“Wow, your English is so good!” I smile back and sometimes force a laugh. I use to brush it off and try to change the subject but now I answer with: ‘Why wouldn’t my English be good?’ And why wouldn’t it be?

Of course my English is good, I grew up speaking the language all my life. What annoys me the most is that people assume I won’t be able to speak fluent English because I don’t look like someone who could. And this is what we call casual racism.

‘You’re from Hong Kong? I thought you would have an accent.’

Casual racism is a type of microaggression. I know that the majority of people don’t intend to be racist or offensive. Casual racism isn’t the belief that one race is superior than another, but the result of stereotypes and prejudices.

However, it can be frustrating and annoying. As I’m registered as an international student at UEA, I’m included in the mail list for an English support programme. Because casual racism often come in the forms of off-handed, inappropriate ‘jokes’, it’s not acknowledged and treated like direct racism.

I remember an incident where the owner of an animal sanctuary came to collect me for a volunteer project, and said she hadn’t recognised me immediately because she was looking for a blonde female. We had only talked on the phone once before and through that, she assumed I was a white female with blonde hair. Quite amazing really.

I was quite stumped at her comment so I just laughed it off — an automatic reaction to comments like this. I know for a fact the owner would have been mortified if I had told her I was slightly offended by her comment.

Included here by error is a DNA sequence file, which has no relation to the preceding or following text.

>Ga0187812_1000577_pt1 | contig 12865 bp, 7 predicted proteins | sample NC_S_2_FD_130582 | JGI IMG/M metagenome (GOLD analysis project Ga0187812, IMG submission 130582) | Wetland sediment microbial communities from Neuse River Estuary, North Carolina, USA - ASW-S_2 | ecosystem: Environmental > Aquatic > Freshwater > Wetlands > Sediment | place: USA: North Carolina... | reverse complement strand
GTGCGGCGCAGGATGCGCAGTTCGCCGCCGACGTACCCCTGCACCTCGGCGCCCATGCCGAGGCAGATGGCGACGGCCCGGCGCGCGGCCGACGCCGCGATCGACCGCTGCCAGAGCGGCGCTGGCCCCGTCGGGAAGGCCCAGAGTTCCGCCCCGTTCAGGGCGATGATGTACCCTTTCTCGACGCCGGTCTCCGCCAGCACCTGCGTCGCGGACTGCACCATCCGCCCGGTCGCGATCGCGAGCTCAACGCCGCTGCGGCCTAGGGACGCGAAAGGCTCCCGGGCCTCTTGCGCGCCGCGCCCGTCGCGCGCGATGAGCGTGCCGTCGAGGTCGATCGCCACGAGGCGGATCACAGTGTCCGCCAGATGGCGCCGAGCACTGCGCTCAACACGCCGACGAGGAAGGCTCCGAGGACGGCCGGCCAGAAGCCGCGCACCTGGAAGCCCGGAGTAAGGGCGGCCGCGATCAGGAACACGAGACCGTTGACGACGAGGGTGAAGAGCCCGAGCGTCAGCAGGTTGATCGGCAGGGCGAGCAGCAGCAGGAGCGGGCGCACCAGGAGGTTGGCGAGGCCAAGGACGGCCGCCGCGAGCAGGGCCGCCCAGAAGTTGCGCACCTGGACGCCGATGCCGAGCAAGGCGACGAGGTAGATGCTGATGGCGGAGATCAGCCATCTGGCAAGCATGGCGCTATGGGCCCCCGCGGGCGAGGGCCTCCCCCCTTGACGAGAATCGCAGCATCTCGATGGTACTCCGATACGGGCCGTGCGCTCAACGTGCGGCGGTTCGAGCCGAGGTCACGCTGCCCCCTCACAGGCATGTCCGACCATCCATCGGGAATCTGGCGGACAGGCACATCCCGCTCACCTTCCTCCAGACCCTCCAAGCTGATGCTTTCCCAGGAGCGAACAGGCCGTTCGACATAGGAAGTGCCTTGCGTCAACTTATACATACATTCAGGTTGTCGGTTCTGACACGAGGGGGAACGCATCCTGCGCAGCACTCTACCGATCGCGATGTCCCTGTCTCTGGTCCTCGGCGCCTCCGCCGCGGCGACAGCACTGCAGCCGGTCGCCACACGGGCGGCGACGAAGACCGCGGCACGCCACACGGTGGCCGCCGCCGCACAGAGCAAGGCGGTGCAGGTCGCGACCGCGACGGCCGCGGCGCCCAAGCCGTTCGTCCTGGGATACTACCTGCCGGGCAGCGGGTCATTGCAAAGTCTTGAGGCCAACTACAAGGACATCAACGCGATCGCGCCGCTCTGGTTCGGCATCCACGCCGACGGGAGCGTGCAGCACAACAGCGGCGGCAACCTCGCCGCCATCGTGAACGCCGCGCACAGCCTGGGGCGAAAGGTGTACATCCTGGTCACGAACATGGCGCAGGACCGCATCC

Currently, the most racial microaggresion I’ve experienced was during fresher’s week at the UEA. A vast amount of people commented on how surprised they were with my fluency in English, and lack of an accent.

Perhaps they wouldn’t make so many offhanded comments had I lived in a location that predominantly spoke English.

But because I come from Hong Kong (even though English is one of the official languages), it’s somewhat amazing that I speak with such ease.

I have many international friends and acquaintances who have also said they have experienced casual racism. I mean, how many times have I heard something along the lines of: all you Asians look the same. Really? Maybe you should have your eyes checked because it’s an undeniable fact that we, in fact, are not clones.

‘She’s from Korea’ ‘Must have undergone plastic surgery.’

‘She’s from Thailand.’ ‘Lol, what if she’s actually a he?’ Just stop. Stop.

I once watched a video explaining micro-aggression where the commentator compared it to mosquito bites; bearable but massively annoying, especially if there’s more than one. And like with any mosquito, I will swat you down. We shouldn’t have to tolerate racism of any kind, even if it’s in the form of a joke or the result of ignorance.

It’s 2018, casual racism should be dying out but unfortunately, it’s still prominent in all cultures and societies. Think before you speak.

I’m not saying to tread on eggshells twenty-four-seven but it wouldn’t hurt to discard prejudices and stereotypes. By tackling casual racism and micro-aggression, we can eventually focus on the bigger picture of racism in general.